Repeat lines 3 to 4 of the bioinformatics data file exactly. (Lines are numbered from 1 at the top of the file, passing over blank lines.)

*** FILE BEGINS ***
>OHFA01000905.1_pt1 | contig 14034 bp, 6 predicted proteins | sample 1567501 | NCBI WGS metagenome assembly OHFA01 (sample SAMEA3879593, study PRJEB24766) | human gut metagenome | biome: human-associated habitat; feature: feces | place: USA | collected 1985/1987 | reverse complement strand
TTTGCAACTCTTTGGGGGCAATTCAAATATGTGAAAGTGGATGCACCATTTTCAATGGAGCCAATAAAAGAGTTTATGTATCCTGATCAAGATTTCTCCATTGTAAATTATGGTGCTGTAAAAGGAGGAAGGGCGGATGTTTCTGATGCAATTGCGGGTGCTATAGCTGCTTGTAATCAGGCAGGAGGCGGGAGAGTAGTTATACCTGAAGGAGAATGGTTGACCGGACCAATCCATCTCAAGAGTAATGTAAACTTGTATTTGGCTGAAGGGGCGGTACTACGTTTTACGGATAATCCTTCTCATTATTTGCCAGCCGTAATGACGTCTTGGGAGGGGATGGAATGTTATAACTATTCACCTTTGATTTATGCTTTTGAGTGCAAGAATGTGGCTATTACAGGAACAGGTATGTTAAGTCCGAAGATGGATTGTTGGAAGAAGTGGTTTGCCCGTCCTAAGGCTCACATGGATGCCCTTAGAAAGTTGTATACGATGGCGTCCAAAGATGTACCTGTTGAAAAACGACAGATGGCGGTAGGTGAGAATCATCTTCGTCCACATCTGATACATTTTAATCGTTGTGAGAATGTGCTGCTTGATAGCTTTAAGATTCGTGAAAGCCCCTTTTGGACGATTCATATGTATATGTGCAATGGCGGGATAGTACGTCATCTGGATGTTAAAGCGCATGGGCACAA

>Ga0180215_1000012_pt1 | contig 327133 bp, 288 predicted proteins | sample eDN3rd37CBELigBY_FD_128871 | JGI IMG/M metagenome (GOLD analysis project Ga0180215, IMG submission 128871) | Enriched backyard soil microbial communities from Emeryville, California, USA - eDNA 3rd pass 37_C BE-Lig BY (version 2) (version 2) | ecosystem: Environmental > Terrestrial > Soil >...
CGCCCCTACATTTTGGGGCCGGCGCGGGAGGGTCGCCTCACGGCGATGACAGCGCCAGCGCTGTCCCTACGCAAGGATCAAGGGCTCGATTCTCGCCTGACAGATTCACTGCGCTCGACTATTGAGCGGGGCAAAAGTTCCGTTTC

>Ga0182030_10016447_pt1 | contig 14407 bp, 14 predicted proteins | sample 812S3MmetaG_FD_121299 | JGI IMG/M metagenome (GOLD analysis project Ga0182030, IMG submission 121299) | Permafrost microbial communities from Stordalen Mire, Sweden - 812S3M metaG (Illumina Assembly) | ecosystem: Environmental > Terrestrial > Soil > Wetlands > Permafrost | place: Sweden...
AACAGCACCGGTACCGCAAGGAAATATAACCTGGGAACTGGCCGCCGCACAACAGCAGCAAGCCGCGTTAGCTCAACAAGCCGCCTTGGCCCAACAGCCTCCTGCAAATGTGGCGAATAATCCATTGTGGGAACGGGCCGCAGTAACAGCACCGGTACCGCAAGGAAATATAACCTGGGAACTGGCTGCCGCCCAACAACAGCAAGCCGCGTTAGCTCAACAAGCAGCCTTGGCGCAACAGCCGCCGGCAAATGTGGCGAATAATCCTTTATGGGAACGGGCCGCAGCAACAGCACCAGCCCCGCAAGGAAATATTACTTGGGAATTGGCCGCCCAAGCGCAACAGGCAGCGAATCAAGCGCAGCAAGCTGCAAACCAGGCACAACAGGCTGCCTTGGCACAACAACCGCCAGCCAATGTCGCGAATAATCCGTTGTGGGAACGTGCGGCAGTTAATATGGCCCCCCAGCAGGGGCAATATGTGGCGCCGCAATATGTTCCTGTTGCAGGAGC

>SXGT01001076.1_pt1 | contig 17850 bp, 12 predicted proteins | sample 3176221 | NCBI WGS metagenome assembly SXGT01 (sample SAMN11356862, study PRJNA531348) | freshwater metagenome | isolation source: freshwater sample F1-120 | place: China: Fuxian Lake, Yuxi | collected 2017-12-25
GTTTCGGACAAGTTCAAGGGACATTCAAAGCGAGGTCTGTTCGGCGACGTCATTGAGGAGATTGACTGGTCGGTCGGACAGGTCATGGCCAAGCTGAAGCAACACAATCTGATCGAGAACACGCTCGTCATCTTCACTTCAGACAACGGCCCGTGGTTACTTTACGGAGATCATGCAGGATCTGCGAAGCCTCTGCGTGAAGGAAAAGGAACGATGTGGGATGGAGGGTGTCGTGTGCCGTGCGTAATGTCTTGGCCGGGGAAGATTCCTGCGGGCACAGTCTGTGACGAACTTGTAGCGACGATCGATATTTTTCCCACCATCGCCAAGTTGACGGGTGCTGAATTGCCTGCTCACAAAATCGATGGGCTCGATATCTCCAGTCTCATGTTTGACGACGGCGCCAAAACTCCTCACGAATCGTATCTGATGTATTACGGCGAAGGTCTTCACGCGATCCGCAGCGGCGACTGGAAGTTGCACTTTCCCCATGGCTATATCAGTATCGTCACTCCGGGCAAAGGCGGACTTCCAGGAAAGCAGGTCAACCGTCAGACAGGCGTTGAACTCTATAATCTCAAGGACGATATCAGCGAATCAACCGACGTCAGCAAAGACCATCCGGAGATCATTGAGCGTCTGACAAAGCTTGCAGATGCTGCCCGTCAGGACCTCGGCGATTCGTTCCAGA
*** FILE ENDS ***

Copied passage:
>Ga0180215_1000012_pt1 | contig 327133 bp, 288 predicted proteins | sample eDN3rd37CBELigBY_FD_128871 | JGI IMG/M metagenome (GOLD analysis project Ga0180215, IMG submission 128871) | Enriched backyard soil microbial communities from Emeryville, California, USA - eDNA 3rd pass 37_C BE-Lig BY (version 2) (version 2) | ecosystem: Environmental > Terrestrial > Soil >...
CGCCCCTACATTTTGGGGCCGGCGCGGGAGGGTCGCCTCACGGCGATGACAGCGCCAGCGCTGTCCCTACGCAAGGATCAAGGGCTCGATTCTCGCCTGACAGATTCACTGCGCTCGACTATTGAGCGGGGCAAAAGTTCCGTTTC